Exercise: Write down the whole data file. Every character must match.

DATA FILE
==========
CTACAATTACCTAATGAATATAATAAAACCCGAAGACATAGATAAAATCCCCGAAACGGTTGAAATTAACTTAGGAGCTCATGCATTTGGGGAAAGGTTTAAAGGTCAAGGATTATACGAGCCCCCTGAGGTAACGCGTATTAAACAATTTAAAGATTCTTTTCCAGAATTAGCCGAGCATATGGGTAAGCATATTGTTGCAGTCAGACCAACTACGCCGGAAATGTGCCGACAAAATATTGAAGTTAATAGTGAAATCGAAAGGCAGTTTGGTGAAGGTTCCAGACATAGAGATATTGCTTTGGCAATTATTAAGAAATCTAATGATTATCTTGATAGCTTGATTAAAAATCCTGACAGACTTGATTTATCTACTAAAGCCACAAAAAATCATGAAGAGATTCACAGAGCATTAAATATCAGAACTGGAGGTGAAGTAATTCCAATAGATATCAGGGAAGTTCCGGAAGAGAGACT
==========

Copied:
CTACAATTACCTAATGAATATAATAAAACCCGAAGACATAGATAAAATCCCCGAAACGGTTGAAATTAACTTAGGAGCTCATGCATTTGGGGAAAGGTTTAAAGGTCAAGGATTATACGAGCCCCCTGAGGTAACGCGTATTAAACAATTTAAAGATTCTTTTCCAGAATTAGCCGAGCATATGGGTAAGCATATTGTTGCAGTCAGACCAACTACGCCGGAAATGTGCCGACAAAATATTGAAGTTAATAGTGAAATCGAAAGGCAGTTTGGTGAAGGTTCCAGACATAGAGATATTGCTTTGGCAATTATTAAGAAATCTAATGATTATCTTGATAGCTTGATTAAAAATCCTGACAGACTTGATTTATCTACTAAAGCCACAAAAAATCATGAAGAGATTCACAGAGCATTAAATATCAGAACTGGAGGTGAAGTAATTCCAATAGATATCAGGGAAGTTCCGGAAGAGAGACT